U.N. peacekeepers won't back Congolese soldiers accused of killing civilians
Tuesday, November 3, 2009
NAIROBI -- The U.N. peacekeeping mission in Congo will suspend its support of Congolese army units accused of deliberately killing 62 civilians during a controversial military operation against rebels in eastern Congo, U.N. officials said Monday.
The decision follows a U.N. investigation that confirmed the killings, said Madnodje Mounoubai, a spokesman for the mission.
"By taking this position, it's a statement that [the U.N. mission] will no longer tolerate the Congolese army's violations of human rights against civilians," he said, adding that additional investigations are underway.
But leading human rights groups said Monday that the United Nations' decision is far too little, too late and that the 62 killings are only a fraction of the atrocities carried out by the famously ill-trained, predatory Congolese army. Soldiers are accused in more than 700 killings, including two massacres, gang rapes and incidents in which they reportedly forced villagers to haul supplies across the jungle and shot them dead if they fell out from exhaustion.
"Peacekeeping officials knew that war crimes were being committed by Congolese government forces, yet eight months into operations they are only now suspending the U.N.'s support to one of the army units responsible," said Anneke Van Woudenberg, a senior researcher with Human Rights Watch.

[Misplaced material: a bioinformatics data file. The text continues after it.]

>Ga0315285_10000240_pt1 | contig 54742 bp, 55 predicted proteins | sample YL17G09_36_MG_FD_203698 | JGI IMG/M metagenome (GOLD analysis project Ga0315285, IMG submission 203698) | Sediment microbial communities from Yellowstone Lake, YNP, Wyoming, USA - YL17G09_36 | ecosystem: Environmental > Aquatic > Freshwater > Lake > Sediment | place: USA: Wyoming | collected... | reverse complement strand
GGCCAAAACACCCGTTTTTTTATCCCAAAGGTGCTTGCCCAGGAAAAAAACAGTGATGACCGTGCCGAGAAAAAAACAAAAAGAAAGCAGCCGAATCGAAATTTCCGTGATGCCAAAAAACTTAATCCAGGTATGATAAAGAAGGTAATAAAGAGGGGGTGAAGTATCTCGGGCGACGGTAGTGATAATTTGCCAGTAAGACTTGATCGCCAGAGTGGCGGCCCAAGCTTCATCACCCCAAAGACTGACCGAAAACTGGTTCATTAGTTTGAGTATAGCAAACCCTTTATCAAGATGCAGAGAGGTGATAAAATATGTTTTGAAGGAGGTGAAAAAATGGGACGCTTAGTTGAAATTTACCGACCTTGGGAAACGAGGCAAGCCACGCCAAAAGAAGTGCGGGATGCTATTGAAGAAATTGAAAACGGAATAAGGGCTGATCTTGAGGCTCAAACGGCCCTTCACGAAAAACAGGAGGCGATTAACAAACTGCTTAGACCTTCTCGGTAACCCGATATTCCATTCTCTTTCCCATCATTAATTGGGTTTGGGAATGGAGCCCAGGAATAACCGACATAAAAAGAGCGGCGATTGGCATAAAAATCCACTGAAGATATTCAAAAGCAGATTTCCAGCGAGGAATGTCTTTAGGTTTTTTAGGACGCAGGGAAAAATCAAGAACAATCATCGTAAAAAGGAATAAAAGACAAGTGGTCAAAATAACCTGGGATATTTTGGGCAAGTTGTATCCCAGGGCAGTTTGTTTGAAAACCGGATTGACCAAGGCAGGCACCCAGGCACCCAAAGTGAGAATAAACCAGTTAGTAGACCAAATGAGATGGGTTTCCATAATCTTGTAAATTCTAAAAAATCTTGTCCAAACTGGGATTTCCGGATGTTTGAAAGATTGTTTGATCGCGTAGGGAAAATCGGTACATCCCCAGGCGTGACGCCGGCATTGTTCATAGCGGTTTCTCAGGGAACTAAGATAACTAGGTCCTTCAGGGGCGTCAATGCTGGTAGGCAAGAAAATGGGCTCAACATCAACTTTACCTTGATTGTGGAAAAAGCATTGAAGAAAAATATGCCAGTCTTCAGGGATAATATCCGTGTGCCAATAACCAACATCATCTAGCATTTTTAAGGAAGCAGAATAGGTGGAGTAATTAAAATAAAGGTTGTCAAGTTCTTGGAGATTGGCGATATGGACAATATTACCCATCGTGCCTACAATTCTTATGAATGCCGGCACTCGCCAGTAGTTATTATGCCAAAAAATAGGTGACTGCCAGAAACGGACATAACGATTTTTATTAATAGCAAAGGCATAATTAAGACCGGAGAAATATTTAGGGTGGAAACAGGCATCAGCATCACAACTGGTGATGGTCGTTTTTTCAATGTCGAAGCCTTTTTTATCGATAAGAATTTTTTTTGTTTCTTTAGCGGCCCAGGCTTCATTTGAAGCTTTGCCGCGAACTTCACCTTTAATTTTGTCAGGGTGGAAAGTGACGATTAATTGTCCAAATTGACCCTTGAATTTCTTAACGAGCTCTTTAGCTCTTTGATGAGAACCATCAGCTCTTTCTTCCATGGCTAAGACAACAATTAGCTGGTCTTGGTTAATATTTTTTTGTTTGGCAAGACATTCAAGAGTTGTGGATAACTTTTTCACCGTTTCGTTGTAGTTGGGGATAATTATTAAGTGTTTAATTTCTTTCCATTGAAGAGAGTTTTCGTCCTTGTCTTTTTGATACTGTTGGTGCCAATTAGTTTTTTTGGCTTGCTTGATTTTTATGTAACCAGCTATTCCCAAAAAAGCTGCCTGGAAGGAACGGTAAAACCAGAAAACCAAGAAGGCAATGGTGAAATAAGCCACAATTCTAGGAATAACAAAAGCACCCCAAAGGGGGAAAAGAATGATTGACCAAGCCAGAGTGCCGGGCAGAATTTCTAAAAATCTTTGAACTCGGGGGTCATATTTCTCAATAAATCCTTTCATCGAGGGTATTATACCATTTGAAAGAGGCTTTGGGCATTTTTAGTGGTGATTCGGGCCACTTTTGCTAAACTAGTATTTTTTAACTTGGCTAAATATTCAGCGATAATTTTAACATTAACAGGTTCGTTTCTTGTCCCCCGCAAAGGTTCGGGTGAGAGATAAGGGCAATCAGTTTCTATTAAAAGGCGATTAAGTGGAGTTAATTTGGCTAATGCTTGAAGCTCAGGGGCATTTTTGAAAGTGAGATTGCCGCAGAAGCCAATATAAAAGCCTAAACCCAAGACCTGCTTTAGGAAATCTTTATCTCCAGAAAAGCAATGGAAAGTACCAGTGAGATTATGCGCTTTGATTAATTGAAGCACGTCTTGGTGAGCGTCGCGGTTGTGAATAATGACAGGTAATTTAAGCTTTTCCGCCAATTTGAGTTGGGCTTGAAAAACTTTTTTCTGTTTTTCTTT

The U.N. mission "should immediately cease its support to all of [the operations] until abusive commanders are removed and effective measures are in place to protect the civilian population," she said.
The Congolese army operations began in January as part of a major rapprochement between Congo and neighboring Rwanda, and were intended to target Rwandan rebels who have fueled a complex 15-year-long conflict that has killed more than 5 million people.
Several thousand Rwandan soldiers initially took part, and when they left, the Congolese army began receiving help from the U.N. peacekeeping mission, which provided attack helicopters, trucks, food and other assistance. Amid criticism, top U.N. officials defended their support, saying that human rights violations would be even worse were they not involved. The United States provided diplomatic support and dispatched a small military team to aid the Congolese army.
But the operations, led by an alleged war criminal known as the Terminator, have been disastrous from the start.
While making questionable progress against the rebels -- about 1,200 out of 6,000 have been disarmed -- the operations have displaced more than 500,000 people. As a matter of strategy, the rebels and the army have brutalized villagers they accuse of supporting the wrong side. More than 1,000 civilians have been deliberately killed, and an already staggering epidemic of rape has worsened dramatically, with reported attacks doubling in some areas where the army is deployed.
According to Human Rights Watch, Congolese soldiers massacred children, women and the elderly, burning families inside their homes. Other victims were decapitated, chopped to death by machetes, fatally beaten or shot while trying to flee.
Around the time of some of those killings, the United Nations was drawing up a list of 15 Congolese army officers with dubious human rights records, but few have been prosecuted so far, and the U.N. support has continued.